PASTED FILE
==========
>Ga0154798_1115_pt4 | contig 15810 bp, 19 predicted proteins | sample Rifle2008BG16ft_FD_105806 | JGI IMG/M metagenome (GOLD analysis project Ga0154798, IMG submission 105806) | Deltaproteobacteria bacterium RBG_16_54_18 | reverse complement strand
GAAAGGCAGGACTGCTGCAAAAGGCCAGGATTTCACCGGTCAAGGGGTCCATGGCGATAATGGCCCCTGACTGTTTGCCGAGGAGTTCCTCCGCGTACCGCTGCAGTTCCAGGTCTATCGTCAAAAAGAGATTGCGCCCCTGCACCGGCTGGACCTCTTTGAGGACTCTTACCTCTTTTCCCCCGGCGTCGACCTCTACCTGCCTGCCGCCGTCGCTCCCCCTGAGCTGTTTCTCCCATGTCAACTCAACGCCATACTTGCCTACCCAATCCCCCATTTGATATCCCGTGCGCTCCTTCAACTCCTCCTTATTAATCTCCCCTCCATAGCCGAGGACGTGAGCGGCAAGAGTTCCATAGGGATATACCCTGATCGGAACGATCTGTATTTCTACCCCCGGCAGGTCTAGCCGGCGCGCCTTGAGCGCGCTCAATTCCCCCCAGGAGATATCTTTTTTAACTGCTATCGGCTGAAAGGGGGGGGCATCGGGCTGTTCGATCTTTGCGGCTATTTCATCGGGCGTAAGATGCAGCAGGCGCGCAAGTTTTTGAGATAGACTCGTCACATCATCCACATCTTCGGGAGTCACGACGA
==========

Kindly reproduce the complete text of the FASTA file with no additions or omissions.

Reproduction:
>Ga0154798_1115_pt4 | contig 15810 bp, 19 predicted proteins | sample Rifle2008BG16ft_FD_105806 | JGI IMG/M metagenome (GOLD analysis project Ga0154798, IMG submission 105806) | Deltaproteobacteria bacterium RBG_16_54_18 | reverse complement strand
GAAAGGCAGGACTGCTGCAAAAGGCCAGGATTTCACCGGTCAAGGGGTCCATGGCGATAATGGCCCCTGACTGTTTGCCGAGGAGTTCCTCCGCGTACCGCTGCAGTTCCAGGTCTATCGTCAAAAAGAGATTGCGCCCCTGCACCGGCTGGACCTCTTTGAGGACTCTTACCTCTTTTCCCCCGGCGTCGACCTCTACCTGCCTGCCGCCGTCGCTCCCCCTGAGCTGTTTCTCCCATGTCAACTCAACGCCATACTTGCCTACCCAATCCCCCATTTGATATCCCGTGCGCTCCTTCAACTCCTCCTTATTAATCTCCCCTCCATAGCCGAGGACGTGAGCGGCAAGAGTTCCATAGGGATATACCCTGATCGGAACGATCTGTATTTCTACCCCCGGCAGGTCTAGCCGGCGCGCCTTGAGCGCGCTCAATTCCCCCCAGGAGATATCTTTTTTAACTGCTATCGGCTGAAAGGGGGGGGCATCGGGCTGTTCGATCTTTGCGGCTATTTCATCGGGCGTAAGATGCAGCAGGCGCGCAAGTTTTTGAGATAGACTCGTCACATCATCCACATCTTCGGGAGTCACGACGA